sary or advisable to move any portion of my force at New Creek to Cumberland, or points on the railroad farther east, I have the cars in readiness to move at once to threatened points. By reference to the map you will see the distance from Romney to New Creek Station is less than at Cumberland and New Creek Station is less than 23 miles from Cumberland. Scouts report the enemy in camp, as last reported to you, west and north of Winchester. The trains are yet making regular trips as far east as Hancock.
B. F. KELLEY,
Washington, November 17, 1862.
Major-General MORRELL, Hagerstown, Md.:
My telegram placed you in command of all the forces in the vicinity of Harper's Ferry and the Upper Potomac. General Burnside was notified of this order. In directing you to co-operate with the forces in Western Virginia, it was not intended to direct your movement upon any one point, by merely to inform you that you were to use all these troops against the enemy wherever he might appear. You are charged with the defense of that line, and will be held responsible for the result. You will keep me advised of your own movements, and of those of the enemy, so far as you can ascertain them. I would call your particular attention to the security of the railroad bridges across the Monocacy.
H. W. HALLECK,
November 17, 1862-11 a.m.
I have just returned from Aquia Creek. Some stores were on transports yesterday afternoon, ready to be landed at Belle Plain. Several companies of the Engineer Brigade on transports are probably now ashore.
The wharf at Aquia is not entirely burned, but is worse where the track was laid. I have ordered the track to be moved over, and reconstructed on the side least damaged. Cars and engines will be loaded immediately, and sent to Aquia to be unloaded as soon as the track will bear their weight. Eight small cars will be sent to-day, landed by lighters, loaded with tents, tools, and rations, pushed by hand to the broken bridge, and accompanied by carpenters with escort of engineer troops, to have bridges repaired, if possible, by the time cars and engines are landed and put on track. As soon as bridges are repaired, and even five or six cars landed, we will begin to run in supplies to Falmouth, to relieve wagons to that extent, and increase daily. The construction of a floating wharf, or new pike wharf, at Aquia is not a question for present consideration, when time is so much of an object. No new construction could be made in double the time required for repairs of former structure.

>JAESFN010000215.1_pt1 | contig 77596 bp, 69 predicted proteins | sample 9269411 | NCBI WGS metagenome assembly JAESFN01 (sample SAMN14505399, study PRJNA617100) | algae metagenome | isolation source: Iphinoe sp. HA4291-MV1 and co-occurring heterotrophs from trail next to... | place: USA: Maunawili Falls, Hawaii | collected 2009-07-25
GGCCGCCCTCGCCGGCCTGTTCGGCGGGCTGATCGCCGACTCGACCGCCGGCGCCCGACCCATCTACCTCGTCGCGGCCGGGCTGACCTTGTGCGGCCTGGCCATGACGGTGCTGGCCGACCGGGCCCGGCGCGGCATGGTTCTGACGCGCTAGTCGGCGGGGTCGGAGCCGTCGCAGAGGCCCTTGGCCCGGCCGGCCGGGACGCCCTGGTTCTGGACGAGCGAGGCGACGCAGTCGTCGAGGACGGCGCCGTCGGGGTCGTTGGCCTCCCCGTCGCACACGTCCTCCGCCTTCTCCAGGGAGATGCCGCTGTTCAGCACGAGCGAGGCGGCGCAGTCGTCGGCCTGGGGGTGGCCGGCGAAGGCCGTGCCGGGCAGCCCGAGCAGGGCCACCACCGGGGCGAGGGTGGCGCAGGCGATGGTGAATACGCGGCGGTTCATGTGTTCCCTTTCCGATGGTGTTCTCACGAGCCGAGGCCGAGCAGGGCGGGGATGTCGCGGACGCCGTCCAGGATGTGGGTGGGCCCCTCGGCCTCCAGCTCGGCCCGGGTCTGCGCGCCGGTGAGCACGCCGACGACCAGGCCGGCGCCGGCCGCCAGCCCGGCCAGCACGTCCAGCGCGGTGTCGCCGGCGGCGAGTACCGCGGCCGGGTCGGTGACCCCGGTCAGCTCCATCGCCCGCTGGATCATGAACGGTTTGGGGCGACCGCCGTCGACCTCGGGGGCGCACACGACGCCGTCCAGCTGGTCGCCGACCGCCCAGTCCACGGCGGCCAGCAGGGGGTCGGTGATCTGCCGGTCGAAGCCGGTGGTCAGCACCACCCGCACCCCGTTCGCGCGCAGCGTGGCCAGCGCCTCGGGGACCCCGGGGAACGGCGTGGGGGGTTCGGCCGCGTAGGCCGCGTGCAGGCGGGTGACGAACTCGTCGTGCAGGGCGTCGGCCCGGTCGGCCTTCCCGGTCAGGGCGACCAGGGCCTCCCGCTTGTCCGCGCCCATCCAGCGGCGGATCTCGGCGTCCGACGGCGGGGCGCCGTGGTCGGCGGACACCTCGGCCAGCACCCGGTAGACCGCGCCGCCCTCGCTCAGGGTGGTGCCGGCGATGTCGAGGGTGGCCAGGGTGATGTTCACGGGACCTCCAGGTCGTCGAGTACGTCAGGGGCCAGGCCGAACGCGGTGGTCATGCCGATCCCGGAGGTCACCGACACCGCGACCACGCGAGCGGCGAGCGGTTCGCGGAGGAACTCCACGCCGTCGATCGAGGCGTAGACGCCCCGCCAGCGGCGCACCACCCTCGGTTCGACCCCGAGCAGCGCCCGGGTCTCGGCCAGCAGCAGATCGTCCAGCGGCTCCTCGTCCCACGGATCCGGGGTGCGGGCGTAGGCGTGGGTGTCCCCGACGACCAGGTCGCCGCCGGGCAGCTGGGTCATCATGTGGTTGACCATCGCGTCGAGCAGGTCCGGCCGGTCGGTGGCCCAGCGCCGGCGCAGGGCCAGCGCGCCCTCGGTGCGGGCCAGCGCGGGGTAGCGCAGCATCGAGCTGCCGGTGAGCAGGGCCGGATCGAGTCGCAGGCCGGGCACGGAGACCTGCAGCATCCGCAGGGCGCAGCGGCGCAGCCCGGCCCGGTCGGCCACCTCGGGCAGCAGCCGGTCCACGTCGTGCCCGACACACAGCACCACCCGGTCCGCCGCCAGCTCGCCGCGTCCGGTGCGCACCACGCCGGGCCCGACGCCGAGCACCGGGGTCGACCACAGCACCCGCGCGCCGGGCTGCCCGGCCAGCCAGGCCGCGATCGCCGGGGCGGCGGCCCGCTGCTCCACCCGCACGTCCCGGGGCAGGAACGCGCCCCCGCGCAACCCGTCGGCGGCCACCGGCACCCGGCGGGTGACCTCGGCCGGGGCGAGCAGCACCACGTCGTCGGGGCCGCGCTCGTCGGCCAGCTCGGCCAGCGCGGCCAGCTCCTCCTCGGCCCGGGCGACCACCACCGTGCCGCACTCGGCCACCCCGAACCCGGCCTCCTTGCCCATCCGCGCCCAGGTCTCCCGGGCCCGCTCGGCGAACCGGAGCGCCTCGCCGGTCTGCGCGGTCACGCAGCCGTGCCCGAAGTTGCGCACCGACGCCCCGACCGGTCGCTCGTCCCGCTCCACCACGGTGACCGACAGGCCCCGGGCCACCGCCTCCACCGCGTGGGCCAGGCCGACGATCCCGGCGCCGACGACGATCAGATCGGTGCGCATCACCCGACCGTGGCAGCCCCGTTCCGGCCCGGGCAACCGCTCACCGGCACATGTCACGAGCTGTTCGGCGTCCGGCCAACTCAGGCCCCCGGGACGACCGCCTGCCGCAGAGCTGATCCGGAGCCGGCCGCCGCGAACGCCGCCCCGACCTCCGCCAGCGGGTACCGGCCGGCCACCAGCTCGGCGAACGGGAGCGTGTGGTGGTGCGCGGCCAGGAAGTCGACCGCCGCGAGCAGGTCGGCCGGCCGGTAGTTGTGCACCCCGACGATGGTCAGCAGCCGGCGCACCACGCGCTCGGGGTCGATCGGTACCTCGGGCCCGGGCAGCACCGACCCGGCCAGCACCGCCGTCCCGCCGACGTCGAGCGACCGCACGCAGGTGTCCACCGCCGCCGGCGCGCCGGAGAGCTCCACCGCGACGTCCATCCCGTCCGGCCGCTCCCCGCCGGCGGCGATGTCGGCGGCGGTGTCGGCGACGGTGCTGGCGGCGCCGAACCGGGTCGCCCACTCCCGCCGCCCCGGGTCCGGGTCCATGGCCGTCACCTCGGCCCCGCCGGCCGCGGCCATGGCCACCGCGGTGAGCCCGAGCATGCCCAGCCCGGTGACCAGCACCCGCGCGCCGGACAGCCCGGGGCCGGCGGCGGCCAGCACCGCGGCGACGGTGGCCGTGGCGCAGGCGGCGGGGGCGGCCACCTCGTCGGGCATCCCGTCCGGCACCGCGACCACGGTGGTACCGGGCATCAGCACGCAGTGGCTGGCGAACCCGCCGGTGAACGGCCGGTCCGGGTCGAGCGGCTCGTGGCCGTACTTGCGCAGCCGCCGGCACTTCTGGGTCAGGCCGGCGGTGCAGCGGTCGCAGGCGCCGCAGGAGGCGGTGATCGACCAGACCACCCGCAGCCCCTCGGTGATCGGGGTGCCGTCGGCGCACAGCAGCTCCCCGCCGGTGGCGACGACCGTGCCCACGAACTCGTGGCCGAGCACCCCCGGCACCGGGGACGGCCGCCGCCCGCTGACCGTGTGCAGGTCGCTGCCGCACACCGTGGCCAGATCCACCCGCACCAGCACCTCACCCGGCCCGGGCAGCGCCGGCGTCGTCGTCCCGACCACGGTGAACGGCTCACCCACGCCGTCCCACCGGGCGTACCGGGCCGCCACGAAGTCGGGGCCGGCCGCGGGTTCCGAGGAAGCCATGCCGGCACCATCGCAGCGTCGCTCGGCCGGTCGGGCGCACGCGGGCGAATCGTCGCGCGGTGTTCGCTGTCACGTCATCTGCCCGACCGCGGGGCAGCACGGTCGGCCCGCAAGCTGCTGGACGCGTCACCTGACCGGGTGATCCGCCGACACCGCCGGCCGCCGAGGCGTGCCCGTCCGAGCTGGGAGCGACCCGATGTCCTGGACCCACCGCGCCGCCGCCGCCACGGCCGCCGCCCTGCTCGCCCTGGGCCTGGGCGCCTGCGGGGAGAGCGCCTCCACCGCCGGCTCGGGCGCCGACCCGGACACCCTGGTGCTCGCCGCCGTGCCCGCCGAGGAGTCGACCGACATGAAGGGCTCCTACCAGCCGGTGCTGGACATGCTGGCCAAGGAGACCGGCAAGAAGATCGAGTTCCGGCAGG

A machine-shop will be extemporized at Aquia by sending lathes, planer, portable, small tools, and shafting. Army forges will furnish smith-shops.